Overstock.com Nears Default While Utah Media Sleeps
The always-intriguing story of Overstock.com ratcheted up a notch on Monday, as word emerged on Sam Antar's blog that Overstock is on the verge of violating its debt covenants and is therefore close to default, This devastating news was buried in a footnote.
That's probably the best example I've found of the need to read the footnotes of financial statements. Significant news is often buried therein. In this case, the news is so significant that I wonder if perhaps there may be a disclosure issue, and that Overstock should have issued a public disclosure highlighting its flirtation with bankruptcy.
Among Sam's findings, just from reading the latest 10-Q, is that Overstock is juggling the books:
At the end of its third quarter, the Overstock.com had $18.4 million of net working capital (current assets minus current liabilities). However, the company would have reported a mere $1.4 million of net working capital had it not played a shell game and window dressed its balance sheet during the third quarter. Apparently, the company wanted to avoid reporting dangerously low net working capital going into the fourth quarter, while at the same time it is trying to renegotiate terms of its Master Lease Agreement (sale leaseback) with U.S. Bank.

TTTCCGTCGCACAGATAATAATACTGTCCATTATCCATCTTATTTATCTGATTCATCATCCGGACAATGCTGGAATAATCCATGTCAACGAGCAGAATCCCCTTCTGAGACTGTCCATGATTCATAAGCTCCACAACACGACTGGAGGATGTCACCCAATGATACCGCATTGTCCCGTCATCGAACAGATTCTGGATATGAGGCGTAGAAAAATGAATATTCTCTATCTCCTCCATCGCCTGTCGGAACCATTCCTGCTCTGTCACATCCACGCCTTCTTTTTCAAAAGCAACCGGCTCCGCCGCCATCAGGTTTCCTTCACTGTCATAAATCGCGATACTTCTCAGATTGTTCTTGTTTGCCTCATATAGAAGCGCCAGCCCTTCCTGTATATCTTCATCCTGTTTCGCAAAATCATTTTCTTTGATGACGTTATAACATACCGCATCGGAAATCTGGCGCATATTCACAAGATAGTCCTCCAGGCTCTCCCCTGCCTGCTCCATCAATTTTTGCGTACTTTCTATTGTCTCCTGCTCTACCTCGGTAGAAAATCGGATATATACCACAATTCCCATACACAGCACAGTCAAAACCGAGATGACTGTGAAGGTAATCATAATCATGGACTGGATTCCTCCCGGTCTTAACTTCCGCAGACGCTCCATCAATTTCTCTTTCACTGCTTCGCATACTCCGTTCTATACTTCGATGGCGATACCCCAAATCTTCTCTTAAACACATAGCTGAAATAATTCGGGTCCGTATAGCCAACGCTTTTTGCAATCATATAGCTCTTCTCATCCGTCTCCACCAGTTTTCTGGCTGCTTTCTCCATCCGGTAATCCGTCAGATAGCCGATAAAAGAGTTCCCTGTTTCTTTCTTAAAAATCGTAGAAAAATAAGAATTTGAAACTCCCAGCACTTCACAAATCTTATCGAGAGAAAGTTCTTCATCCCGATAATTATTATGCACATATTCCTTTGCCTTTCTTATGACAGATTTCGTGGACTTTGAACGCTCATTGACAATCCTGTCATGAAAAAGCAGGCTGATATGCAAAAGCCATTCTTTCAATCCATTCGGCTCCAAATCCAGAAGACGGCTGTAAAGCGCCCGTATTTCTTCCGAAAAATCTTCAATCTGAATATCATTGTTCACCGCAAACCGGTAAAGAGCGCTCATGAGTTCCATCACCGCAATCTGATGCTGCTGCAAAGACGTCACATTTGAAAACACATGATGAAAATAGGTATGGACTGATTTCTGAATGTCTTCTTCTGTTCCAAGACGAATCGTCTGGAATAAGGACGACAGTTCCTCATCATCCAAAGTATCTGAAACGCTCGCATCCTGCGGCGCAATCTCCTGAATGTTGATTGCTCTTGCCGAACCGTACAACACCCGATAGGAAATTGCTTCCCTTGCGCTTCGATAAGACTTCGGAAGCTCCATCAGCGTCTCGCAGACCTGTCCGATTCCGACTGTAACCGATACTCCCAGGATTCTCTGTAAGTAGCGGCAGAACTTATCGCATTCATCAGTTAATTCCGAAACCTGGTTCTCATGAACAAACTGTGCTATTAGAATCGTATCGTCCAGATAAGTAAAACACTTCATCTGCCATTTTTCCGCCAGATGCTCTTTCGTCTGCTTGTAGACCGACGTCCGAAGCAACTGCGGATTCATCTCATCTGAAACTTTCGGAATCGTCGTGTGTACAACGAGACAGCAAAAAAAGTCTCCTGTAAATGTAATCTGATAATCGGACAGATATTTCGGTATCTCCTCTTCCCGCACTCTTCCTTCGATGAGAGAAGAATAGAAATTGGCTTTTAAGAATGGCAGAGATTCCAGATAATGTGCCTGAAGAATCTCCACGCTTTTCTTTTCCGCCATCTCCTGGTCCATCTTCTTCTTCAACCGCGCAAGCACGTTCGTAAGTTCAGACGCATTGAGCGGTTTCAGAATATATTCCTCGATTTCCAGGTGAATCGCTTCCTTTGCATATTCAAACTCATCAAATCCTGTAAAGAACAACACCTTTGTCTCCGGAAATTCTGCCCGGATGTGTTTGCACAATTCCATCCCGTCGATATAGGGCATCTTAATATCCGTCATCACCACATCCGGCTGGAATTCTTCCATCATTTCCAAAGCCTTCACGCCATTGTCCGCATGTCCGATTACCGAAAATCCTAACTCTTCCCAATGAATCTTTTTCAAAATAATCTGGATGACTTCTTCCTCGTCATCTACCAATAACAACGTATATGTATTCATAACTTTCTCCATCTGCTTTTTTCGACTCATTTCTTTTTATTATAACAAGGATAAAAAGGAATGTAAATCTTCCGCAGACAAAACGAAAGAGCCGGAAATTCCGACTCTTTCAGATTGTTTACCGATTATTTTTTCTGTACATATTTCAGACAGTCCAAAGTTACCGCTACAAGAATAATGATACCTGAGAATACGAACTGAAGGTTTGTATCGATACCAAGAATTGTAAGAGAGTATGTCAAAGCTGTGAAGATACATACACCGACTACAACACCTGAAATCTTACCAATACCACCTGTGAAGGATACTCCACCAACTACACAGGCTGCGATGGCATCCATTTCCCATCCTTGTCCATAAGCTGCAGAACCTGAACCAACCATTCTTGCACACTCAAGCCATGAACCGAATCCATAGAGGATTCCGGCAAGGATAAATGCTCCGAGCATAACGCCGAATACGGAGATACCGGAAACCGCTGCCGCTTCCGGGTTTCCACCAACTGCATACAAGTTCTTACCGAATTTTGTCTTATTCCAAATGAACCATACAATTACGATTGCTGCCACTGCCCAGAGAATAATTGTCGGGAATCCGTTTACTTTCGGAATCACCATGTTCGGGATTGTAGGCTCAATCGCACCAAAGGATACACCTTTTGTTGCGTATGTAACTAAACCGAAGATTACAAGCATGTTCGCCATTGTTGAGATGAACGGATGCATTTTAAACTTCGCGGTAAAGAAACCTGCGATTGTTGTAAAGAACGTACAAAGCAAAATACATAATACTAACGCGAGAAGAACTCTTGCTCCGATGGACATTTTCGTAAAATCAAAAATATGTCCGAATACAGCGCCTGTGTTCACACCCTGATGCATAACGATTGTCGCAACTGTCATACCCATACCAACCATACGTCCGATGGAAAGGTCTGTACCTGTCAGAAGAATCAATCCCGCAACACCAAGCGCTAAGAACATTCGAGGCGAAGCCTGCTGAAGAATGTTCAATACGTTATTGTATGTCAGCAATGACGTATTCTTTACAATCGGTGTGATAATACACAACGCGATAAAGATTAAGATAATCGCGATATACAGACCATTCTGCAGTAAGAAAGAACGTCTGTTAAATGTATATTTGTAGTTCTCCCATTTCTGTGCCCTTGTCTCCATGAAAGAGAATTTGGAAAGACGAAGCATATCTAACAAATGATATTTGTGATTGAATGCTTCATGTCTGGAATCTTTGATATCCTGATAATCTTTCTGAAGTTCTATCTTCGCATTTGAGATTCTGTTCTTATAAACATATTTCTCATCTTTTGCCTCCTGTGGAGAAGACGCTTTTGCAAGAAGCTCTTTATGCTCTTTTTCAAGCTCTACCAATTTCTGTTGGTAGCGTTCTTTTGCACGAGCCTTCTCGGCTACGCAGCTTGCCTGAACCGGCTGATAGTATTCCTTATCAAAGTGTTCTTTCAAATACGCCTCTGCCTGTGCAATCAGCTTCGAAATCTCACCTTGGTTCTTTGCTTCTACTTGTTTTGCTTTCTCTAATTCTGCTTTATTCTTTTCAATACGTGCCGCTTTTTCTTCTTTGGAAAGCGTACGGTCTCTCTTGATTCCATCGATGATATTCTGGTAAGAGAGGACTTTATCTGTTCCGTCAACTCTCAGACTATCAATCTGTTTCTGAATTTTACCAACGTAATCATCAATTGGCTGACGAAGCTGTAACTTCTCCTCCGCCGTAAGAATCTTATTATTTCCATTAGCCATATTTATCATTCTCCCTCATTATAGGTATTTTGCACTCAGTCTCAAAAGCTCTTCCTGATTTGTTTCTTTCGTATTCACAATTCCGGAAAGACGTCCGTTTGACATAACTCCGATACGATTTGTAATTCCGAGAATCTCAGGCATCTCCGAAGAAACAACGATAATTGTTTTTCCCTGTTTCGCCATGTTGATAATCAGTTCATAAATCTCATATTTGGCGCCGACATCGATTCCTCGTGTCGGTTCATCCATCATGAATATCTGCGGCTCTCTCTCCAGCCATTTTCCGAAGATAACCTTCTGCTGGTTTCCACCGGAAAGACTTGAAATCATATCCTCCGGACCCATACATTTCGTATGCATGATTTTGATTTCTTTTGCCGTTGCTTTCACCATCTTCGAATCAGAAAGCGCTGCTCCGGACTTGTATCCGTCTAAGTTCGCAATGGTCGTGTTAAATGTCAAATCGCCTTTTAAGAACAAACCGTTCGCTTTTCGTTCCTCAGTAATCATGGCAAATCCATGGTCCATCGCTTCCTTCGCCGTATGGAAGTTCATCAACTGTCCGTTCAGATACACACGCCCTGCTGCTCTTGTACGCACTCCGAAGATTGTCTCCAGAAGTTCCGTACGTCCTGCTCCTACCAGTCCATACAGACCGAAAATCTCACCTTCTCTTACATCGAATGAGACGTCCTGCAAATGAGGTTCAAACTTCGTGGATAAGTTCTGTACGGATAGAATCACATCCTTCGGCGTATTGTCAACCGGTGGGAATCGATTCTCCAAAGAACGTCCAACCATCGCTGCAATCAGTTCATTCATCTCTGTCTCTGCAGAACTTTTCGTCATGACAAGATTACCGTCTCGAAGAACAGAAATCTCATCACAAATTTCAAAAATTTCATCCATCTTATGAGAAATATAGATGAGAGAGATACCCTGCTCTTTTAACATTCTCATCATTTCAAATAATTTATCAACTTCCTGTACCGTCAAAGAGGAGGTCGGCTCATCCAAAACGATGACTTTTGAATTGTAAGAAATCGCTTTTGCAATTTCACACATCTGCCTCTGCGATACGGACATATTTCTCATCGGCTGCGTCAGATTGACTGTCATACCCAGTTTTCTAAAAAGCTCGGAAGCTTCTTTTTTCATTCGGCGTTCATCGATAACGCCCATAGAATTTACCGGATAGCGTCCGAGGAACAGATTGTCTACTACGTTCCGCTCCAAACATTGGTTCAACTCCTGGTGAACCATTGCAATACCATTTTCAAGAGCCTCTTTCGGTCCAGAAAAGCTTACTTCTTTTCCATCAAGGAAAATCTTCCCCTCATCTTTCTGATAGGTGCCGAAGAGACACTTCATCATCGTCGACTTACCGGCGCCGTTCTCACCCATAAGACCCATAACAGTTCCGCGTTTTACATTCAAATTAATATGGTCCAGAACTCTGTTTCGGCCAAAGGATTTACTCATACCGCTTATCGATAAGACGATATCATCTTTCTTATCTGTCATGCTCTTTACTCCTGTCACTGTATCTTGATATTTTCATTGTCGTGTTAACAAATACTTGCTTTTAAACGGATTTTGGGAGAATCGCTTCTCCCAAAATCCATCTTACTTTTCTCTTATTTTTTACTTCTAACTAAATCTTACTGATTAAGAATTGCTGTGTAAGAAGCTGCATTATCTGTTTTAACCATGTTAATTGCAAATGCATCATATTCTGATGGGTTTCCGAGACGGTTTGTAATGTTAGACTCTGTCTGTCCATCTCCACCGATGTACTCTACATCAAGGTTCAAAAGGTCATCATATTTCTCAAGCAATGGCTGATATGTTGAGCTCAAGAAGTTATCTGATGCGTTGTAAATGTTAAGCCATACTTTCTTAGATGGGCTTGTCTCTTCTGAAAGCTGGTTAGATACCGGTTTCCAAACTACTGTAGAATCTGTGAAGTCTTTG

One thing I find especially interesting is the utter indifference to all this by the local Utah newspapers, especially the Salt Lake Tribune and Deseret News and the local Associated Press bureau, which seem to view their role as that of extensions of Overstock's public relations department. Not a word has appeared in the local newspapers about the company's third-quarter financial woes, the libel suit against its CEO Patrick Byrne, or the downgrade that led to a sell-off in the stock on Friday.
Here is typical Salt Lake Tribune "coverage," a rewritten press release on a routine postponement in the company's lawsuit against Goldman Sachs.
Here is a typical puff piece from the Deseret News on the company's disastrous "rebranding" strategy -- but not a word from the company's conference call last week on how "O.co" was causing confusion among customers and has hurt sales.
In the unlikely event that word ekes out into the press on its financial travails, legal woes or the default threat, you can be sure that it will be written with an overt pro-Overstock bias.
In other words, one of the largest and most interesting companies in Utah just isn't covered at all, except when it issues a press release. If that isn't a "captured media," to use one of Byrne's favorite phrases, I don't know what is.
The stock today is down 7% so far, and is testing its 52-week lows. If you relied upon the Utah newspapers to tell you about this dog's breakfast of a company, you'd be scratching your head and wondering why.
UPDATE: By the end of the day Overstock shares were down 8.4%, trading at a 52-week low, possibly because of Sam's blog item.
On Nov. 1, Overstock's descent into insolvency was picked up by the Going Concern accounting blog, and the stock is still falling, but the Utah media continues its radio silence. Not to worry, if Overstock comes up with a positive spin or some non-news p.r. event they'll be right on top of it.
© 2011 Gary Weiss. All rights reserved.
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